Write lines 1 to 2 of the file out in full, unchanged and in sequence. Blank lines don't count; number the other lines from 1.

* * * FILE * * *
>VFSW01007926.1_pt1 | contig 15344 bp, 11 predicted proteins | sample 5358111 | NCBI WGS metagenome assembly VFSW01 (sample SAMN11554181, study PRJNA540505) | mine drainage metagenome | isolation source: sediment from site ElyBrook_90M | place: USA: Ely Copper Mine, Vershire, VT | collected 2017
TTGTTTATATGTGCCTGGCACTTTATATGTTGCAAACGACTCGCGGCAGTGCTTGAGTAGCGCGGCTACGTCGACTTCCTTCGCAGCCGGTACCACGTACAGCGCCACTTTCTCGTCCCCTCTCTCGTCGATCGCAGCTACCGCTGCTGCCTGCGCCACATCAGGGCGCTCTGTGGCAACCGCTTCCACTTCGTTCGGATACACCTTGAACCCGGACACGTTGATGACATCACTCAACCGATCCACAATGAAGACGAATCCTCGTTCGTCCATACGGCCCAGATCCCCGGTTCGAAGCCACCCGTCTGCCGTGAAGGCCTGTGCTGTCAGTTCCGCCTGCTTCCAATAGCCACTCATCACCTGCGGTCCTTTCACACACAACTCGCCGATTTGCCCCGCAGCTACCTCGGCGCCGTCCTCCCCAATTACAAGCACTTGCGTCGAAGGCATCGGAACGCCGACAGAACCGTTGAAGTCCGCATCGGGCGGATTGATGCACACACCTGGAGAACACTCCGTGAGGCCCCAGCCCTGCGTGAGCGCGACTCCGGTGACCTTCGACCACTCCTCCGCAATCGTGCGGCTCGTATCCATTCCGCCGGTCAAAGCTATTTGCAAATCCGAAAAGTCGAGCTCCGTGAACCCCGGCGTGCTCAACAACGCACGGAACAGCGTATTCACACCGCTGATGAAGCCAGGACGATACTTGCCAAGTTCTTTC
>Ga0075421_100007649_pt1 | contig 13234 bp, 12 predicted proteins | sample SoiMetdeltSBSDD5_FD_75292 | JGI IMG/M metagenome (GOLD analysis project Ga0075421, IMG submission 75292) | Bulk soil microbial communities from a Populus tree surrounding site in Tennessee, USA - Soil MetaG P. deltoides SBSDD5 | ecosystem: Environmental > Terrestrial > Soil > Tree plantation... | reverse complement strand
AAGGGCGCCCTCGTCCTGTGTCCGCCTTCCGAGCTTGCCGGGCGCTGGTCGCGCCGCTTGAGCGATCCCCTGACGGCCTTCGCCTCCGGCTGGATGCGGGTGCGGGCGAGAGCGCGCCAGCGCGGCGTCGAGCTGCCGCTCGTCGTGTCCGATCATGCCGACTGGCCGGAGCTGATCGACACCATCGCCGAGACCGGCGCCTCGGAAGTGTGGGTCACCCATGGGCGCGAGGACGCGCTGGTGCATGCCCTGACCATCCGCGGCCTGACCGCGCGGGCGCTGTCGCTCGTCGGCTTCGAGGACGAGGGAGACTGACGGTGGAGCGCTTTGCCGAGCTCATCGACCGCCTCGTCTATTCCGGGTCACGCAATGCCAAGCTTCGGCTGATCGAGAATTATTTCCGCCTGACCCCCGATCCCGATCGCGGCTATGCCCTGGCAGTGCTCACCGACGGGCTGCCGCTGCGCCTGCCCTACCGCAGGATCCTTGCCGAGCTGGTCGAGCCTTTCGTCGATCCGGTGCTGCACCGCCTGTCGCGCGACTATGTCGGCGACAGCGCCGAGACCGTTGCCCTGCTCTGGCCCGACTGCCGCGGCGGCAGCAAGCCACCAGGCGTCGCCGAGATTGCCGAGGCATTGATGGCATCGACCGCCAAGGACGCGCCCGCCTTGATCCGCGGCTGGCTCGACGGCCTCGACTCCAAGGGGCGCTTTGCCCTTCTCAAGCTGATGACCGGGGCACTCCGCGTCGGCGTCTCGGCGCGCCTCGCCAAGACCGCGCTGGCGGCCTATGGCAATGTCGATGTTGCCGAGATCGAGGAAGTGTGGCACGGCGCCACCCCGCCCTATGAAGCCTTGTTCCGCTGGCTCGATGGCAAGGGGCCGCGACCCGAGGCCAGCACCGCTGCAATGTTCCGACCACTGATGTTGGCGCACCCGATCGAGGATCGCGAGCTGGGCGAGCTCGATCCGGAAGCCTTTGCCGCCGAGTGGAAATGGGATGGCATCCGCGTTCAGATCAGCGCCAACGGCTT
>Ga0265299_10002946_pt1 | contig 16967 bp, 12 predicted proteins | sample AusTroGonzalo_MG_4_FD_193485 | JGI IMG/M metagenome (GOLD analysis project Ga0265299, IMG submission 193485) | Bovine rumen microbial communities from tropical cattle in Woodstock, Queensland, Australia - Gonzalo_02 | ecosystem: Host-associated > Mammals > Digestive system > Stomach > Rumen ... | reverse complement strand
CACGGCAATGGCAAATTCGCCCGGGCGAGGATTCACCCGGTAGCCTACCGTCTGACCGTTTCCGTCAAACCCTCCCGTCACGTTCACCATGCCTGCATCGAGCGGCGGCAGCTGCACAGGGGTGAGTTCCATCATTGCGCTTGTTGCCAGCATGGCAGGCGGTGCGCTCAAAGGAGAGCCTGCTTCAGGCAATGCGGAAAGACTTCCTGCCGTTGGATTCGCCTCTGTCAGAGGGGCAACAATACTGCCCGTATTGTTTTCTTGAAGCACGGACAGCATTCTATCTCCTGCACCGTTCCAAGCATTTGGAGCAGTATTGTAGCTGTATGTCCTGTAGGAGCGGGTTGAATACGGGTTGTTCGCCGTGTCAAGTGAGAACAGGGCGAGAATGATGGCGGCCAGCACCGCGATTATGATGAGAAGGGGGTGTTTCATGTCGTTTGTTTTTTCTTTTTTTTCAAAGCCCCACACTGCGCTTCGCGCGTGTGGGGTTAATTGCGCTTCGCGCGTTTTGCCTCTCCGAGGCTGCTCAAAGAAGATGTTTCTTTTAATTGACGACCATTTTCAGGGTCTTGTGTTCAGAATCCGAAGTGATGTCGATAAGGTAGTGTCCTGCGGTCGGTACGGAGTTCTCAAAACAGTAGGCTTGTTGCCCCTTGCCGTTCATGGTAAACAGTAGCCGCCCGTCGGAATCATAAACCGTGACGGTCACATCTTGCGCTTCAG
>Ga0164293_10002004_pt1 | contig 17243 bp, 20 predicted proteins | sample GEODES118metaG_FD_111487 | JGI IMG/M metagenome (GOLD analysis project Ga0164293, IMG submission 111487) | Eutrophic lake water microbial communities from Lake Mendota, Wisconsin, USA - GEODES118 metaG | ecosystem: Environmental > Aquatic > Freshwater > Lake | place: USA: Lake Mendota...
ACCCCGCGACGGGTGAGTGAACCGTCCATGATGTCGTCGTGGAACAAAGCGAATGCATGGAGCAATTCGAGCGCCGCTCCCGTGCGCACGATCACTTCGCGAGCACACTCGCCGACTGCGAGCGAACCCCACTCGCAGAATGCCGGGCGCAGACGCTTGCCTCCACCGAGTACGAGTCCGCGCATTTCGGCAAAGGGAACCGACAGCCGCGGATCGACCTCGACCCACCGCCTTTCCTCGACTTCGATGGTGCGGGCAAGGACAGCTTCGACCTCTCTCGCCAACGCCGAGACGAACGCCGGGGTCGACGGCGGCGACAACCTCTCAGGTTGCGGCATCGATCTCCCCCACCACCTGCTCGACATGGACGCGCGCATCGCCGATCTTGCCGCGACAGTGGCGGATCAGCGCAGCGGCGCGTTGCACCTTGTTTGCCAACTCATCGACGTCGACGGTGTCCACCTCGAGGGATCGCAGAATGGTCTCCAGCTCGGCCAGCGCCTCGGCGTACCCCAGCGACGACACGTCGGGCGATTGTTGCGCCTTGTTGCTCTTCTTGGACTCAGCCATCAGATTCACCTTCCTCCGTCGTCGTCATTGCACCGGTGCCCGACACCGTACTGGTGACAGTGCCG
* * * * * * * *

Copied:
>VFSW01007926.1_pt1 | contig 15344 bp, 11 predicted proteins | sample 5358111 | NCBI WGS metagenome assembly VFSW01 (sample SAMN11554181, study PRJNA540505) | mine drainage metagenome | isolation source: sediment from site ElyBrook_90M | place: USA: Ely Copper Mine, Vershire, VT | collected 2017
TTGTTTATATGTGCCTGGCACTTTATATGTTGCAAACGACTCGCGGCAGTGCTTGAGTAGCGCGGCTACGTCGACTTCCTTCGCAGCCGGTACCACGTACAGCGCCACTTTCTCGTCCCCTCTCTCGTCGATCGCAGCTACCGCTGCTGCCTGCGCCACATCAGGGCGCTCTGTGGCAACCGCTTCCACTTCGTTCGGATACACCTTGAACCCGGACACGTTGATGACATCACTCAACCGATCCACAATGAAGACGAATCCTCGTTCGTCCATACGGCCCAGATCCCCGGTTCGAAGCCACCCGTCTGCCGTGAAGGCCTGTGCTGTCAGTTCCGCCTGCTTCCAATAGCCACTCATCACCTGCGGTCCTTTCACACACAACTCGCCGATTTGCCCCGCAGCTACCTCGGCGCCGTCCTCCCCAATTACAAGCACTTGCGTCGAAGGCATCGGAACGCCGACAGAACCGTTGAAGTCCGCATCGGGCGGATTGATGCACACACCTGGAGAACACTCCGTGAGGCCCCAGCCCTGCGTGAGCGCGACTCCGGTGACCTTCGACCACTCCTCCGCAATCGTGCGGCTCGTATCCATTCCGCCGGTCAAAGCTATTTGCAAATCCGAAAAGTCGAGCTCCGTGAACCCCGGCGTGCTCAACAACGCACGGAACAGCGTATTCACACCGCTGATGAAGCCAGGACGATACTTGCCAAGTTCTTTC